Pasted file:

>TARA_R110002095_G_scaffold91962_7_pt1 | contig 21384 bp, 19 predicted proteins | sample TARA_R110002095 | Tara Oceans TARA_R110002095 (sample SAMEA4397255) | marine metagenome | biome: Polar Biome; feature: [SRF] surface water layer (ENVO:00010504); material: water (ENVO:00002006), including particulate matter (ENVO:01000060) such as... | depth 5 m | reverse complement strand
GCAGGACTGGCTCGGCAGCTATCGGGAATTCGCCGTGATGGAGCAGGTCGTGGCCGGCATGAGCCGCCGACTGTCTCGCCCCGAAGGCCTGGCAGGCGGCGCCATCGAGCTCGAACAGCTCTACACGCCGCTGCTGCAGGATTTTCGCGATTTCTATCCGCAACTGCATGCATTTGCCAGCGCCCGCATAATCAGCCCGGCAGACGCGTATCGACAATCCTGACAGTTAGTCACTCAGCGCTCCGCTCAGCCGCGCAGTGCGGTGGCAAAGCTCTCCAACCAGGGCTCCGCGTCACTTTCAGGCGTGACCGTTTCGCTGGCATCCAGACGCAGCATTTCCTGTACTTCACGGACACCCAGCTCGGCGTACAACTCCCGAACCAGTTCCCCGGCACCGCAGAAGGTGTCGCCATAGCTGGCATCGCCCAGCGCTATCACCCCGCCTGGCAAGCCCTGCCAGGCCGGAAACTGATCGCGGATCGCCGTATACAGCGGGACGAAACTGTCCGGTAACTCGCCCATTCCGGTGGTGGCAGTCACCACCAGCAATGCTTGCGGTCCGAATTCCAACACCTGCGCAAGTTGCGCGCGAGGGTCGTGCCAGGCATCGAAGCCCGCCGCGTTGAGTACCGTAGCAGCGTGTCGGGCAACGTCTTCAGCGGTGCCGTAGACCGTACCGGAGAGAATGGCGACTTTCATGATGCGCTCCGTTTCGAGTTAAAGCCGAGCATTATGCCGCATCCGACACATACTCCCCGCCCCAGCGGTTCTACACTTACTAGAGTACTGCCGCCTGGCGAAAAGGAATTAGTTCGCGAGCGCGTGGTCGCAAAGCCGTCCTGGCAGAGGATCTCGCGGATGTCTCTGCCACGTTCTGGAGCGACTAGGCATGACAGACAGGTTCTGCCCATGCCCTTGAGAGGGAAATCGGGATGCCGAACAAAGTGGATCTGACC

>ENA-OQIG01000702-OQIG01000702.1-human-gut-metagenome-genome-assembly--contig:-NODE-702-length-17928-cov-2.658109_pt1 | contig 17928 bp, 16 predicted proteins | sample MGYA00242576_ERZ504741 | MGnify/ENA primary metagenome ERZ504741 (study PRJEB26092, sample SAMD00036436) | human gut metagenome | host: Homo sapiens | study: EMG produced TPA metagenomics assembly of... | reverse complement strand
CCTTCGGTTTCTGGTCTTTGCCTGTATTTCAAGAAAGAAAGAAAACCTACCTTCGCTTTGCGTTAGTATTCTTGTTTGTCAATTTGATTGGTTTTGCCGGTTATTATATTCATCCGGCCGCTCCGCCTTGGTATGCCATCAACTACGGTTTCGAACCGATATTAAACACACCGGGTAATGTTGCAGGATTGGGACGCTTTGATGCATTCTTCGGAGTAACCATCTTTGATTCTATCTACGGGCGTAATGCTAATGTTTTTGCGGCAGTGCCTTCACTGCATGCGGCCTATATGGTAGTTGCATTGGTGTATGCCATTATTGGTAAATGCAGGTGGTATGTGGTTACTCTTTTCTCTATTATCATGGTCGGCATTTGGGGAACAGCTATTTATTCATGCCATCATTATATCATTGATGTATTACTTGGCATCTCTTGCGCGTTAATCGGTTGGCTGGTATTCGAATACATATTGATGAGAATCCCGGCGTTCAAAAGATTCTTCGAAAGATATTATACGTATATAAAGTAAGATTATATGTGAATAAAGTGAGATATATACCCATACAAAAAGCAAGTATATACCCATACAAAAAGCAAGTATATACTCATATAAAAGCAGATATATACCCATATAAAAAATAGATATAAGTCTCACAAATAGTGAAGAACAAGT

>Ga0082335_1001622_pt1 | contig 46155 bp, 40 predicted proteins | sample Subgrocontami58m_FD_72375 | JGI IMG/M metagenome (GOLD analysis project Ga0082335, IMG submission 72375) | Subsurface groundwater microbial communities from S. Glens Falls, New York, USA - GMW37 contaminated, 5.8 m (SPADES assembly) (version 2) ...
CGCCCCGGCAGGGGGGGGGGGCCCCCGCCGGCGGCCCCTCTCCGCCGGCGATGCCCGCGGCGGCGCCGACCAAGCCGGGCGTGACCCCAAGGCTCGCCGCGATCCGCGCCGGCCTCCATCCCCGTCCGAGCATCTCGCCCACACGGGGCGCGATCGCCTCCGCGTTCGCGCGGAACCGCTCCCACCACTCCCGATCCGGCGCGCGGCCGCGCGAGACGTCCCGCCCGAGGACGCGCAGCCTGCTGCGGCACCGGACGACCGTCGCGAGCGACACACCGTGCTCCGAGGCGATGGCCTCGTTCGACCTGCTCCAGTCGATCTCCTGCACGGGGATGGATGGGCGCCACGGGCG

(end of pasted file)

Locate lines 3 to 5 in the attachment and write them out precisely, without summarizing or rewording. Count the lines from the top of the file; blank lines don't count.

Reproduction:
>ENA-OQIG01000702-OQIG01000702.1-human-gut-metagenome-genome-assembly--contig:-NODE-702-length-17928-cov-2.658109_pt1 | contig 17928 bp, 16 predicted proteins | sample MGYA00242576_ERZ504741 | MGnify/ENA primary metagenome ERZ504741 (study PRJEB26092, sample SAMD00036436) | human gut metagenome | host: Homo sapiens | study: EMG produced TPA metagenomics assembly of... | reverse complement strand
CCTTCGGTTTCTGGTCTTTGCCTGTATTTCAAGAAAGAAAGAAAACCTACCTTCGCTTTGCGTTAGTATTCTTGTTTGTCAATTTGATTGGTTTTGCCGGTTATTATATTCATCCGGCCGCTCCGCCTTGGTATGCCATCAACTACGGTTTCGAACCGATATTAAACACACCGGGTAATGTTGCAGGATTGGGACGCTTTGATGCATTCTTCGGAGTAACCATCTTTGATTCTATCTACGGGCGTAATGCTAATGTTTTTGCGGCAGTGCCTTCACTGCATGCGGCCTATATGGTAGTTGCATTGGTGTATGCCATTATTGGTAAATGCAGGTGGTATGTGGTTACTCTTTTCTCTATTATCATGGTCGGCATTTGGGGAACAGCTATTTATTCATGCCATCATTATATCATTGATGTATTACTTGGCATCTCTTGCGCGTTAATCGGTTGGCTGGTATTCGAATACATATTGATGAGAATCCCGGCGTTCAAAAGATTCTTCGAAAGATATTATACGTATATAAAGTAAGATTATATGTGAATAAAGTGAGATATATACCCATACAAAAAGCAAGTATATACCCATACAAAAAGCAAGTATATACTCATATAAAAGCAGATATATACCCATATAAAAAATAGATATAAGTCTCACAAATAGTGAAGAACAAGT

>Ga0082335_1001622_pt1 | contig 46155 bp, 40 predicted proteins | sample Subgrocontami58m_FD_72375 | JGI IMG/M metagenome (GOLD analysis project Ga0082335, IMG submission 72375) | Subsurface groundwater microbial communities from S. Glens Falls, New York, USA - GMW37 contaminated, 5.8 m (SPADES assembly) (version 2) ...